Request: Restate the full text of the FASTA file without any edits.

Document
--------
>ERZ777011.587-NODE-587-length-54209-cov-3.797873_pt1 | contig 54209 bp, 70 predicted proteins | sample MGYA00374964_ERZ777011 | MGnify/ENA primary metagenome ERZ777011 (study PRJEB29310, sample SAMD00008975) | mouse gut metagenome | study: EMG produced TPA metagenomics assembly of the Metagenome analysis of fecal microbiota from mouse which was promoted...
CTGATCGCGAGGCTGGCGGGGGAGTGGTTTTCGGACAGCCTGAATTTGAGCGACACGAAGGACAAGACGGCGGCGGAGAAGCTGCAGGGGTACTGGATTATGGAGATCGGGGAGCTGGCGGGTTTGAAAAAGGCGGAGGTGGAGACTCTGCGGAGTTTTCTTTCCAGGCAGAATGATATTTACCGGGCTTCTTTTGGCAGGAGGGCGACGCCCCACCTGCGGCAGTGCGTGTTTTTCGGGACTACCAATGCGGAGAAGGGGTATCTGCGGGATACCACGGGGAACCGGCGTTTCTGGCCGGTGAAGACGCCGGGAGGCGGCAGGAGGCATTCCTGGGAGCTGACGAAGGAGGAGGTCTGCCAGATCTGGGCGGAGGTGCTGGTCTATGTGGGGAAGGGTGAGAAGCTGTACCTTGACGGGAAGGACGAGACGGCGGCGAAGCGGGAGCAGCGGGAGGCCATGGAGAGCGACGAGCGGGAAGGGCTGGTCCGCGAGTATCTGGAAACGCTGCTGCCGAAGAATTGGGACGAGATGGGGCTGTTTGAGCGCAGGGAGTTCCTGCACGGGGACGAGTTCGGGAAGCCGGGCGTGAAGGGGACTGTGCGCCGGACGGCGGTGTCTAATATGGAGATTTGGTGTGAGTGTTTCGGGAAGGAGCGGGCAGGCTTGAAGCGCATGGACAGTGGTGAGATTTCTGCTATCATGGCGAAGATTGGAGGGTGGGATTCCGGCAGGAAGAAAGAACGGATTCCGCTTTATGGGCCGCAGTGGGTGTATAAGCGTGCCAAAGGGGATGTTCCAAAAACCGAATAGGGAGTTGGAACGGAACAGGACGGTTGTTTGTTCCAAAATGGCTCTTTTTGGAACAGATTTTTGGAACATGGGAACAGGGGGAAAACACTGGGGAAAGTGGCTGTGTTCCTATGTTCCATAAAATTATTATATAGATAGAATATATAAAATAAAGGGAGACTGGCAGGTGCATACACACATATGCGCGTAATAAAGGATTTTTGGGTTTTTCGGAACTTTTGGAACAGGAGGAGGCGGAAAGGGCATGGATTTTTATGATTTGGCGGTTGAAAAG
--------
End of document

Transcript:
>ERZ777011.587-NODE-587-length-54209-cov-3.797873_pt1 | contig 54209 bp, 70 predicted proteins | sample MGYA00374964_ERZ777011 | MGnify/ENA primary metagenome ERZ777011 (study PRJEB29310, sample SAMD00008975) | mouse gut metagenome | study: EMG produced TPA metagenomics assembly of the Metagenome analysis of fecal microbiota from mouse which was promoted...
CTGATCGCGAGGCTGGCGGGGGAGTGGTTTTCGGACAGCCTGAATTTGAGCGACACGAAGGACAAGACGGCGGCGGAGAAGCTGCAGGGGTACTGGATTATGGAGATCGGGGAGCTGGCGGGTTTGAAAAAGGCGGAGGTGGAGACTCTGCGGAGTTTTCTTTCCAGGCAGAATGATATTTACCGGGCTTCTTTTGGCAGGAGGGCGACGCCCCACCTGCGGCAGTGCGTGTTTTTCGGGACTACCAATGCGGAGAAGGGGTATCTGCGGGATACCACGGGGAACCGGCGTTTCTGGCCGGTGAAGACGCCGGGAGGCGGCAGGAGGCATTCCTGGGAGCTGACGAAGGAGGAGGTCTGCCAGATCTGGGCGGAGGTGCTGGTCTATGTGGGGAAGGGTGAGAAGCTGTACCTTGACGGGAAGGACGAGACGGCGGCGAAGCGGGAGCAGCGGGAGGCCATGGAGAGCGACGAGCGGGAAGGGCTGGTCCGCGAGTATCTGGAAACGCTGCTGCCGAAGAATTGGGACGAGATGGGGCTGTTTGAGCGCAGGGAGTTCCTGCACGGGGACGAGTTCGGGAAGCCGGGCGTGAAGGGGACTGTGCGCCGGACGGCGGTGTCTAATATGGAGATTTGGTGTGAGTGTTTCGGGAAGGAGCGGGCAGGCTTGAAGCGCATGGACAGTGGTGAGATTTCTGCTATCATGGCGAAGATTGGAGGGTGGGATTCCGGCAGGAAGAAAGAACGGATTCCGCTTTATGGGCCGCAGTGGGTGTATAAGCGTGCCAAAGGGGATGTTCCAAAAACCGAATAGGGAGTTGGAACGGAACAGGACGGTTGTTTGTTCCAAAATGGCTCTTTTTGGAACAGATTTTTGGAACATGGGAACAGGGGGAAAACACTGGGGAAAGTGGCTGTGTTCCTATGTTCCATAAAATTATTATATAGATAGAATATATAAAATAAAGGGAGACTGGCAGGTGCATACACACATATGCGCGTAATAAAGGATTTTTGGGTTTTTCGGAACTTTTGGAACAGGAGGAGGCGGAAAGGGCATGGATTTTTATGATTTGGCGGTTGAAAAG